The White House said Wednesday there was no evidence to indicate Moammar Gadhafi had left Libya, but a spokesman said it was clear his hold on power had slipped even as loyalists waged scattered battles across Tripoli.
Briefing reporters who accompanied President Barack Obama on his vacation to Martha's Vineyard, Mass., deputy White House press secretary Josh Earnest also said officials are closely monitoring the status of Gadhafi's weapons stockpiles amid concerns that his huge caches of arms could fall into the wrong hands.
At the Pentagon, Col. David Lapan said the U.S. is keeping an eye on Libya's known chemical weapons storage sites and believes they are secure. But he would not elaborate
With hundreds of millions of dollars spent on the U.S. role in Libya, even without troops on the ground, Earnest sought to emphasize that the U.S. has a tangible interest in standing with the Libyan people as they attempt a transition to democracy. He declined to give a timeline for U.S. involvement in the African nation.
"There are difficult days ahead, there are difficult months ahead, there are difficult years ahead," Earnest said.
"It's not a safe place right now," he added.
In Tripoli, the capital, pro-regime snipers cut off the road to the airport while other loyalist fighters launched repeated attacks on Gadhafi's captured private compound. Opposition fighters claimed they had most of Tripoli under control, but a defiant Gadhafi vowed from hiding that he would fight on "until victory or martyrdom."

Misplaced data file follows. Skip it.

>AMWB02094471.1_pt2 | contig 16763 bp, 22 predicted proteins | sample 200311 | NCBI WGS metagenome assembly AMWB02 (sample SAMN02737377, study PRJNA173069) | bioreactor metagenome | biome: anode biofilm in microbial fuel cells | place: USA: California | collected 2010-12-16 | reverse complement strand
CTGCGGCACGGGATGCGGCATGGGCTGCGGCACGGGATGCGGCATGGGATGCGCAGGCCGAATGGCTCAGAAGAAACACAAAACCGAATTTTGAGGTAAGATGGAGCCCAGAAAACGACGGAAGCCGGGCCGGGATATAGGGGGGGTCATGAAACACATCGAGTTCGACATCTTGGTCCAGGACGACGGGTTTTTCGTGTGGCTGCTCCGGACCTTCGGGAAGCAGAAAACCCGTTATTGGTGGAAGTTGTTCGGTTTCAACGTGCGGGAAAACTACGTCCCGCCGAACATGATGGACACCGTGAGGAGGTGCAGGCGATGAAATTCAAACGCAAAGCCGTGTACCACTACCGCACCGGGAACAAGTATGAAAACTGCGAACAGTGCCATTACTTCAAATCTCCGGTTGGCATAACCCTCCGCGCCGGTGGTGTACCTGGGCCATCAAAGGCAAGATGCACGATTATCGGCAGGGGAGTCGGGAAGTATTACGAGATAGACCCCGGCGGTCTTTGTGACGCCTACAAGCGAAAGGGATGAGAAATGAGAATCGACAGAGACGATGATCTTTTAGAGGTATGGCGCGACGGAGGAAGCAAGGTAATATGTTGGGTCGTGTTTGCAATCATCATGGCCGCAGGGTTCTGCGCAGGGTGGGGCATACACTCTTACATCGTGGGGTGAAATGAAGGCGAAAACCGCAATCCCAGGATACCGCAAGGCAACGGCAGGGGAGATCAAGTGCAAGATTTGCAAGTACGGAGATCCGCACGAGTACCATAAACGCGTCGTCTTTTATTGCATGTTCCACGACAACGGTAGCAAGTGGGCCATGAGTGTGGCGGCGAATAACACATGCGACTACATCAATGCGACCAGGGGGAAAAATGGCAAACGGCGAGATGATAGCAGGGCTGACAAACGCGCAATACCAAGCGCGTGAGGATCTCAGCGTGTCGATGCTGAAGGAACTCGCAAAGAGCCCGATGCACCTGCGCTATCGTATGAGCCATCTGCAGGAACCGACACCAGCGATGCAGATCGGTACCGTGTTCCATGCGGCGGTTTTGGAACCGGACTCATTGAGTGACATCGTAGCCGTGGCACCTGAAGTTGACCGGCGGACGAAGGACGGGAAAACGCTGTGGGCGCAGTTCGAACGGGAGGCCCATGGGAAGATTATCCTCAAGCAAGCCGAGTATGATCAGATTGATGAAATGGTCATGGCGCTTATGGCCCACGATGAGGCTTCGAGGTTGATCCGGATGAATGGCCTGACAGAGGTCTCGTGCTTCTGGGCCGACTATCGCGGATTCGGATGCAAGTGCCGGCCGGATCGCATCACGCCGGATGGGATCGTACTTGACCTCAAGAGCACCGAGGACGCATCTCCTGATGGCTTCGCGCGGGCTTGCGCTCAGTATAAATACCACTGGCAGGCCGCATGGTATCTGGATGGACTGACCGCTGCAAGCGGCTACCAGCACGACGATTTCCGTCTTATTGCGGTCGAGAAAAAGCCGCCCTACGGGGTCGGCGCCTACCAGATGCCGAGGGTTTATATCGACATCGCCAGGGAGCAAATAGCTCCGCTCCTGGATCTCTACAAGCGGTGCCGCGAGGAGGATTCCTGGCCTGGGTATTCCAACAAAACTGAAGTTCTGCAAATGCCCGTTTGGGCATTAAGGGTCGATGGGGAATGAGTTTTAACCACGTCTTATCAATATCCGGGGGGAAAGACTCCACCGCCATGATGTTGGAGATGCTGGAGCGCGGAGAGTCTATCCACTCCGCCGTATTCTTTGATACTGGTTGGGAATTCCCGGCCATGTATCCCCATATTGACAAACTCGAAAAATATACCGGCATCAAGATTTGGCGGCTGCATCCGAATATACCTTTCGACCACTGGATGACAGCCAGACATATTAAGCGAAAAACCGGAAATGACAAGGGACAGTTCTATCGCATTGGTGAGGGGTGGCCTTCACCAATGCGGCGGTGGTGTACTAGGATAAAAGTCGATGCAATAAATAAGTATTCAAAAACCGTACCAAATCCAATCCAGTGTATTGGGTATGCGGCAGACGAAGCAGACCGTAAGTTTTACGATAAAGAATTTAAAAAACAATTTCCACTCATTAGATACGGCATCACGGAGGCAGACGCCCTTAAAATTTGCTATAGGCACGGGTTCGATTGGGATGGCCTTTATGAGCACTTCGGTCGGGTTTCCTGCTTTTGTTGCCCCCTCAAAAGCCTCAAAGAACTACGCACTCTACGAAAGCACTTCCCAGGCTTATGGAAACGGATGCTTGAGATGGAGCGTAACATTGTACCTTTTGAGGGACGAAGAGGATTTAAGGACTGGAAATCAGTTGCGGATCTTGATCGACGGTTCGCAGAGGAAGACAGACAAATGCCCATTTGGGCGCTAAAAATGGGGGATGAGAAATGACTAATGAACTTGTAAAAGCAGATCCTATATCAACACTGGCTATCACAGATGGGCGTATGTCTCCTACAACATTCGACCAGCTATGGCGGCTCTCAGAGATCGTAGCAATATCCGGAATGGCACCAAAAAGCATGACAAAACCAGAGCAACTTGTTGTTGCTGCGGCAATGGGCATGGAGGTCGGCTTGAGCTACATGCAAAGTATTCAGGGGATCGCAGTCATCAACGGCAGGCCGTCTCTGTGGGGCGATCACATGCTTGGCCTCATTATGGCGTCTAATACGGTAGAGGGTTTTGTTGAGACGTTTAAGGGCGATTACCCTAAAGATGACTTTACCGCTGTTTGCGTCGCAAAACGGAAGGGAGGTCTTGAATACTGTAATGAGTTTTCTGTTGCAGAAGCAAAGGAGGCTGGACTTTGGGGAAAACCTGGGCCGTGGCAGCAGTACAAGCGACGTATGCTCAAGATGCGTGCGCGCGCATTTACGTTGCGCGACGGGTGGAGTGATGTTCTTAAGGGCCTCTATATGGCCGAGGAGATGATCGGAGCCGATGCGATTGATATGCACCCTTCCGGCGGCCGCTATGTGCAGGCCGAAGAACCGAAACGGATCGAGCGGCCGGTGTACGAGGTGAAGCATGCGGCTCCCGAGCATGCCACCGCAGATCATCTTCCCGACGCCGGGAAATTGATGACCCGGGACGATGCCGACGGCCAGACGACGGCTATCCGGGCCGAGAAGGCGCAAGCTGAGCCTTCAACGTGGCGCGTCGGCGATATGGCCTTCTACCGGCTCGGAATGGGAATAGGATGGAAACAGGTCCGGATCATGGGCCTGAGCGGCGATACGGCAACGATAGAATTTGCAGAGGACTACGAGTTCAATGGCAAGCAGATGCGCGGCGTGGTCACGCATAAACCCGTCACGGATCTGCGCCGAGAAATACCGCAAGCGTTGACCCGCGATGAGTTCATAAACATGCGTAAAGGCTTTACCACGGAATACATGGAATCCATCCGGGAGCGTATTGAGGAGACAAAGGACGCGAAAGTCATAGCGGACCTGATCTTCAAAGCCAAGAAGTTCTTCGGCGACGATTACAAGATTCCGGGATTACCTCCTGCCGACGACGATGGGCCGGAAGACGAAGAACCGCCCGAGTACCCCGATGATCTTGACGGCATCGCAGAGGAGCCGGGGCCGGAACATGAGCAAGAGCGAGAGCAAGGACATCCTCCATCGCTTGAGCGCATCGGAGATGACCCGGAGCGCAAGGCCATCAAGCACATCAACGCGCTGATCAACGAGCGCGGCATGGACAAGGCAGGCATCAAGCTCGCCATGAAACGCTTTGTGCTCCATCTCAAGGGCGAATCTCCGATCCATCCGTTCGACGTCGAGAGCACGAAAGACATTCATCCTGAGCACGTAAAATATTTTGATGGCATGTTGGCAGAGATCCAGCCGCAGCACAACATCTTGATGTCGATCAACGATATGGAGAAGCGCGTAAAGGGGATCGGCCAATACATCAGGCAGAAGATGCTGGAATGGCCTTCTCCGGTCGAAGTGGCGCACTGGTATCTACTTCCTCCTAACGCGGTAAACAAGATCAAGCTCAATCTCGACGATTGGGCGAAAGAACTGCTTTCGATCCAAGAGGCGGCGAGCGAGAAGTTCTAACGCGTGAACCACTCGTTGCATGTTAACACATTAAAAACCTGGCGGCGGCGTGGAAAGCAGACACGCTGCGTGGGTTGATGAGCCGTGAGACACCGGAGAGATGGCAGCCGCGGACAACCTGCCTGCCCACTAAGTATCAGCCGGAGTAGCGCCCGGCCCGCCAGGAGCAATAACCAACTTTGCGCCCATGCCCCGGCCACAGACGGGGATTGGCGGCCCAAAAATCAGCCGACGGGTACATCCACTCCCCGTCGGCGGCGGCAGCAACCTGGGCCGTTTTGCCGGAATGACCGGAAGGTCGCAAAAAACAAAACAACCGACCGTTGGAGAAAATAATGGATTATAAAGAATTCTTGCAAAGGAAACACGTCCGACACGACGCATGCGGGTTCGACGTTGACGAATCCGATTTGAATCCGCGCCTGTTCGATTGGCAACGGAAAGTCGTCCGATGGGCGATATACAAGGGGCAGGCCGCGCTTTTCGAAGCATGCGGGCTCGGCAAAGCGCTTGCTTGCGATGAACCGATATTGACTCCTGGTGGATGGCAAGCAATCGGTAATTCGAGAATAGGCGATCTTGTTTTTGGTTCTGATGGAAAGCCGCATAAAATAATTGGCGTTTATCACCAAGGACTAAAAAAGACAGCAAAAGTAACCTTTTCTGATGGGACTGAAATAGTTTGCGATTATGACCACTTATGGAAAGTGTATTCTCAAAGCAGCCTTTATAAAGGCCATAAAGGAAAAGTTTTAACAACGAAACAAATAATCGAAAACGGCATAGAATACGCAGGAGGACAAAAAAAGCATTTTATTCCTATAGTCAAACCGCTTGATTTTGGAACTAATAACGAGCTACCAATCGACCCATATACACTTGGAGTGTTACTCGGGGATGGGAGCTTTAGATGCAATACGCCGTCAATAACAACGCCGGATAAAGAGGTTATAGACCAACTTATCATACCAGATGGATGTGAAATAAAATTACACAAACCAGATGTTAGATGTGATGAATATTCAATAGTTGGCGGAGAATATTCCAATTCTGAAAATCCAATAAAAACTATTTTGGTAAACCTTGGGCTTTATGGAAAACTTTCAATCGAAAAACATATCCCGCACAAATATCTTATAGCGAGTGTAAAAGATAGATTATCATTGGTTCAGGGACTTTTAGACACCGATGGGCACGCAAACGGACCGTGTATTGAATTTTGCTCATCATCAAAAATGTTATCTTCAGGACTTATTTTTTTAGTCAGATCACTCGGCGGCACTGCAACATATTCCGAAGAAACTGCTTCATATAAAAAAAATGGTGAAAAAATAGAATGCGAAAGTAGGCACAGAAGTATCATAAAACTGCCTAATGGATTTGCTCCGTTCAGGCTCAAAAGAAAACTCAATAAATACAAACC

Earnest said Obama was briefed Wednesday morning on the developments. He also said the U.S. was working to unfreeze $1.5 billion in assets of Gadhafi's regime to help the opposition Transitional National Council.
Earnest said the U.S. remained in close contact with the rebels. "We are encouraged by the way they have conducted themselves so far," he said.
The U.S., which led airstrikes against Gadhafi forces in March before handing off the mission lead to NATO, is also providing humanitarian aid.
Lapan said the U.S dropped two bombs in Libya over the last 24 hours, including one from a Predator drone. He had no details on the targets.
Neither Lapan nor Earnest offered details on Gadhafi's whereabouts beyond saying the U.S. believed he was still in Libya. But a U.S. military officer, speaking on condition of anonymity to discuss intelligence, said the U.S. has no reason to believe that Gadhafi is not still in Tripoli.
Associated Press writers Robert Burns in Washington and Darlene Superville in Vineyard Haven, Mass., contributed to this report.